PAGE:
Benenzon Music Therapy Model (BMTM)
The Benenzon Music Therapy Model is considered one of the five most important recognized models of music therapy.
Prof. Dr. Benenzon began designing this model in 1969. The model has been structuring, organizing and taking theoretical and practical evidence consistently develop it over the last 40 years. The model has grown in its development and clinical applications, through teaching, research and supervision of therapists in various countries in America and Europe. BMTM is a humanistic approach that starts from premises of dynamic models of therapeutic intervention, the theory of human communication, and other related fields of knowledge.
The BMTM considers and integrates ideas from, among others, Freud, Jung, Watzlawick, Konrad Lorenz, Fiorini, Winnicott, Schaeffer, Sachs, Shaffer, Willems, Dalcroze, Kodaly, Orff, Martenot, etc.
In the BMTM the main objective is to open new channels of communication between the patient and the music therapist. The absence of the spoken word in communicating “liberates” the therapeutic relationship from verbal conscious filters. The patient expresses himself using musical instruments and other objects or elements of analog communication like water, wood, cotton etc. The therapist’s task is to wait, attend, listen and receive the patient in a linking space where the patient can relive past situations and events, conflicts and restore personal or relational difficulties.The Benenzon model framework and its ethics promote corrective emotional experience, containing transference phenomenon and actuating other dynamic elements without stigmatizing, labeling, interpretating, judging or interfering with the expression of the patient. Unconditional acceptance, floating listening, and empathy are key elements of the therapeutic relationship and highlights the ethical approach of the model.
Implicit memory is the “black box” of the prenatal environment and records many difficulties that may accompany pregnancy. The nonverbal language is the implicit memory code and joins us from even before birth because we are already in the desires and conflicts of our parents. BMTM may be of particular interest in fertility field, because in addition to providing music and sound, the model drives other elements that make sense of and have strong emotional connections with the implicit and archaic memory of the parents. The framing of the sessions allows unconscious expressions to emerge, rediscovering the communicative potential of the participants, and allowing them to learn more about themselves, their relationships and their bondwith their future baby. The structure of the process and its evolution promotes discharge of tensions through the liberation of energy and own emotional expression reducing the levels of stress and anxiety.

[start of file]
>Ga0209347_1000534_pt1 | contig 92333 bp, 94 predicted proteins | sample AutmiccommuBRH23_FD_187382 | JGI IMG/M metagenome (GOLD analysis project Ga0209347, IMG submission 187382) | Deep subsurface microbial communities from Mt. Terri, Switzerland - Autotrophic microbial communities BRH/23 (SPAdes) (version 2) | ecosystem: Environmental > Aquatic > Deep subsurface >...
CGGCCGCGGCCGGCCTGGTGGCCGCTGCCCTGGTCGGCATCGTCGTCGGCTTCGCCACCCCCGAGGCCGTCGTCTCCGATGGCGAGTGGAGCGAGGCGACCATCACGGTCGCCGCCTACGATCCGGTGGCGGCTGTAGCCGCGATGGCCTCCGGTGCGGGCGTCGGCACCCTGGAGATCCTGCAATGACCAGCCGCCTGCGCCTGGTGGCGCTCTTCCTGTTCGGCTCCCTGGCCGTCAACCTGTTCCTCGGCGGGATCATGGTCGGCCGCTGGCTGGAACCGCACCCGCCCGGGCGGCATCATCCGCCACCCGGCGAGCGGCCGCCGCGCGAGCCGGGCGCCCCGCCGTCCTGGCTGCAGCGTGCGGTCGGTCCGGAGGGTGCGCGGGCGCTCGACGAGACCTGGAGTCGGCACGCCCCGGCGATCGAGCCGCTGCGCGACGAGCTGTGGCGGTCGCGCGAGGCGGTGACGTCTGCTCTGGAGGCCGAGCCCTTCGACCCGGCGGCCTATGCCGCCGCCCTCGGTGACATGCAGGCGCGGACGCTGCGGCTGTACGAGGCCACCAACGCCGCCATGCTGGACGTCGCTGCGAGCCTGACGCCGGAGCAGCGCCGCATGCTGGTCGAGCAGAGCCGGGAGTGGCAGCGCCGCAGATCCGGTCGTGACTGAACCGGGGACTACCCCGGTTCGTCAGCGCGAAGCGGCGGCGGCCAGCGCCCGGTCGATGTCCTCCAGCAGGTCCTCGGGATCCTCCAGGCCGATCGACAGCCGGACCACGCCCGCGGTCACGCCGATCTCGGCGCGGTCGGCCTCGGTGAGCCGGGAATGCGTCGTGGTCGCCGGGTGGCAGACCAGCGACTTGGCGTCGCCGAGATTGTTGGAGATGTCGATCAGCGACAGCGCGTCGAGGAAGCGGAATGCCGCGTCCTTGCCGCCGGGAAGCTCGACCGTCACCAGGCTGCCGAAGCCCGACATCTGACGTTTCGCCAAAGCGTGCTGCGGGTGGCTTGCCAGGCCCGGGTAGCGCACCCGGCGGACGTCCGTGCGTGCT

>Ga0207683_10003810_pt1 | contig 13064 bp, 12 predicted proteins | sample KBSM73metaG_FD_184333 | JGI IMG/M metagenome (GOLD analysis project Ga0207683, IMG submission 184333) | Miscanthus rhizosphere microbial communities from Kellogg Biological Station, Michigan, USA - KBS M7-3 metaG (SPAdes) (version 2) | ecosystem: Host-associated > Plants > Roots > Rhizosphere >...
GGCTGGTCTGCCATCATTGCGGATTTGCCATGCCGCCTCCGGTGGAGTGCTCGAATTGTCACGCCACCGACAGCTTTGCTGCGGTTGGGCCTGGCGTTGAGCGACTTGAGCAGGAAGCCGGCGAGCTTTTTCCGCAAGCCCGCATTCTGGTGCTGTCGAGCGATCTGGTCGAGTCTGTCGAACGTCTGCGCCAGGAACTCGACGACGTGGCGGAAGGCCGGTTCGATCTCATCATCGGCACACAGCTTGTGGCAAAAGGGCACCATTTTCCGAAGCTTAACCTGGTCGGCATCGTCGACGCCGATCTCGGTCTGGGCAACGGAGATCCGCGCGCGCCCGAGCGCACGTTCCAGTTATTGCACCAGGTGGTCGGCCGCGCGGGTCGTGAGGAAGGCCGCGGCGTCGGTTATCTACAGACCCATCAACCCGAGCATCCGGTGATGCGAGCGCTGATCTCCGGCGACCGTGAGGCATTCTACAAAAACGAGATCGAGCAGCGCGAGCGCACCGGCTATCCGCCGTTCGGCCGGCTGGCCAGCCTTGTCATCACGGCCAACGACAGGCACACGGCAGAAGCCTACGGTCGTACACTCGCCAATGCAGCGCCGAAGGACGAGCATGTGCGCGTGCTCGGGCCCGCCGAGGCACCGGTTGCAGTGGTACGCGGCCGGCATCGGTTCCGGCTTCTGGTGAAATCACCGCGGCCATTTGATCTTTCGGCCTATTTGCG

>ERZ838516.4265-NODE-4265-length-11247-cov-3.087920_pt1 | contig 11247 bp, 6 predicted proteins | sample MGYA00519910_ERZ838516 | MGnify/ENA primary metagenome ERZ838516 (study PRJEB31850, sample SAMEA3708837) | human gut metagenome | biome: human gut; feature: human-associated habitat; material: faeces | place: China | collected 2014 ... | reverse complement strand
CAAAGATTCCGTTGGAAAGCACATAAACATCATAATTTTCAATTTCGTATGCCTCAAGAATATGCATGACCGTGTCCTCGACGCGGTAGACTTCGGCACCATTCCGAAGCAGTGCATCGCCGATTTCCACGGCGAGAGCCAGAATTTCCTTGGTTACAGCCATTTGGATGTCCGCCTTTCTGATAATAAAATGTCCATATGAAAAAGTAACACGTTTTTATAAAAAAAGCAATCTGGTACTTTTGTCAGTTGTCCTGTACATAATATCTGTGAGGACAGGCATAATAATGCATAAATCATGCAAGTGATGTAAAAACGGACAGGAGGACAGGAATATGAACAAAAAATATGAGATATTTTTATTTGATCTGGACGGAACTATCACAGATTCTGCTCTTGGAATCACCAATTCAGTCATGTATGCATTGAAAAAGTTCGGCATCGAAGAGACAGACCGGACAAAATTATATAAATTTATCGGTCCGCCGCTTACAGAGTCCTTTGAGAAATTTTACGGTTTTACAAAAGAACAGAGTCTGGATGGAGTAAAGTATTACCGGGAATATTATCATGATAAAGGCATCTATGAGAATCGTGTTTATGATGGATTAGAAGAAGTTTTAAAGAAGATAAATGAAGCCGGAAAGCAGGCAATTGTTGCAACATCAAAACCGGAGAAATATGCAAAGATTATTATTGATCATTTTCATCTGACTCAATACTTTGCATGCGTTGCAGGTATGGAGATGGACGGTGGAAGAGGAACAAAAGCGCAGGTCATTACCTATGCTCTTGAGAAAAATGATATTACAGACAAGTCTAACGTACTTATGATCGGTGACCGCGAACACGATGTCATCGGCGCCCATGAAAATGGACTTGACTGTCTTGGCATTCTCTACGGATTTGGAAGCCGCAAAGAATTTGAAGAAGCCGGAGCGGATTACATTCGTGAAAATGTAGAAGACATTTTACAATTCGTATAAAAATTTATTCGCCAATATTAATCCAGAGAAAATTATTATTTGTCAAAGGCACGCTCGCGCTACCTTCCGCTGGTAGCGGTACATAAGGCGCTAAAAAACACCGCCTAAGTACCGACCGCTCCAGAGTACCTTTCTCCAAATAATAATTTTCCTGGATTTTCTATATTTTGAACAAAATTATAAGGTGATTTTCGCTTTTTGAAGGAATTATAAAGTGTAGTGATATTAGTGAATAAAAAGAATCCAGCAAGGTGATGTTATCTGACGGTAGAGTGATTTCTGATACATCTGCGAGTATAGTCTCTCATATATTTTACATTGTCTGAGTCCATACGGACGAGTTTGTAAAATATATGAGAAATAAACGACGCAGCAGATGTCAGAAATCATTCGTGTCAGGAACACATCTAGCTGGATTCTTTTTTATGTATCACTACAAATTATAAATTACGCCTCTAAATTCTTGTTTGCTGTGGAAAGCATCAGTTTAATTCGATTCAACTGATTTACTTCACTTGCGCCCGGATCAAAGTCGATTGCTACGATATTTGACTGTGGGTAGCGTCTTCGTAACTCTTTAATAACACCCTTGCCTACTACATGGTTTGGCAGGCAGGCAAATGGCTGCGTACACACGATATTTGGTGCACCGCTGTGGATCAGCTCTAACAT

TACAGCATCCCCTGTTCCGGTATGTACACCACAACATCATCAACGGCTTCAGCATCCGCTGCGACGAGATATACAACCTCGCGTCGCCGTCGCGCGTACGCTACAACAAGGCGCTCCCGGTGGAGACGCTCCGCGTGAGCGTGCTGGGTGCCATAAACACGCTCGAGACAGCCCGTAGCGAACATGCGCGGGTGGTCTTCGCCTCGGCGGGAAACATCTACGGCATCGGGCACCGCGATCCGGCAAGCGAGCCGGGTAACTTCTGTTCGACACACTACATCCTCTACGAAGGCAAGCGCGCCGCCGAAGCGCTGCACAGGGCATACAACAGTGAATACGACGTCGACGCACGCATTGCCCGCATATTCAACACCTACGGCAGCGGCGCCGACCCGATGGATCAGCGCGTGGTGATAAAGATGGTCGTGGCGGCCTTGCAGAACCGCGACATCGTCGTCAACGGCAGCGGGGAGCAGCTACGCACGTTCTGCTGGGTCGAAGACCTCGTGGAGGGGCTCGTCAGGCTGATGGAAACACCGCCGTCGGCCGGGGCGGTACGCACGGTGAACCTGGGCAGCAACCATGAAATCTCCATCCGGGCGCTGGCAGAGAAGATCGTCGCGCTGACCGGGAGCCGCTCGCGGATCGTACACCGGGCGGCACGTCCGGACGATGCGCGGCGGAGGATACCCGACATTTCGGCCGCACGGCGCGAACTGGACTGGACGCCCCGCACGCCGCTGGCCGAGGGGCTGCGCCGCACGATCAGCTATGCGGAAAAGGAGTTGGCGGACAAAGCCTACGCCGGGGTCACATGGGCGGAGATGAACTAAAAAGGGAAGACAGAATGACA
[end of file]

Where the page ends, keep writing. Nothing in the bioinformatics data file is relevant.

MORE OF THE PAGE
The BMTM music therapy process respects and promotes the free expression of the sonorous identity of parents opening new channels and enhancing their communication skills. Attention, awareness and self-care of the mother in the process will favor the transmission of sound energy reflecting with the mother’s positive moods and feelings.
Sound energy as a communication tool between parents and their future baby may also be used in the case of premature childbirth, where the effectiveness of music therapy has been empirically proven. In this case, music therapy is a birth facilitator. It also helps in the first year of life, as it calms the newborn baby and increases the sucking reflex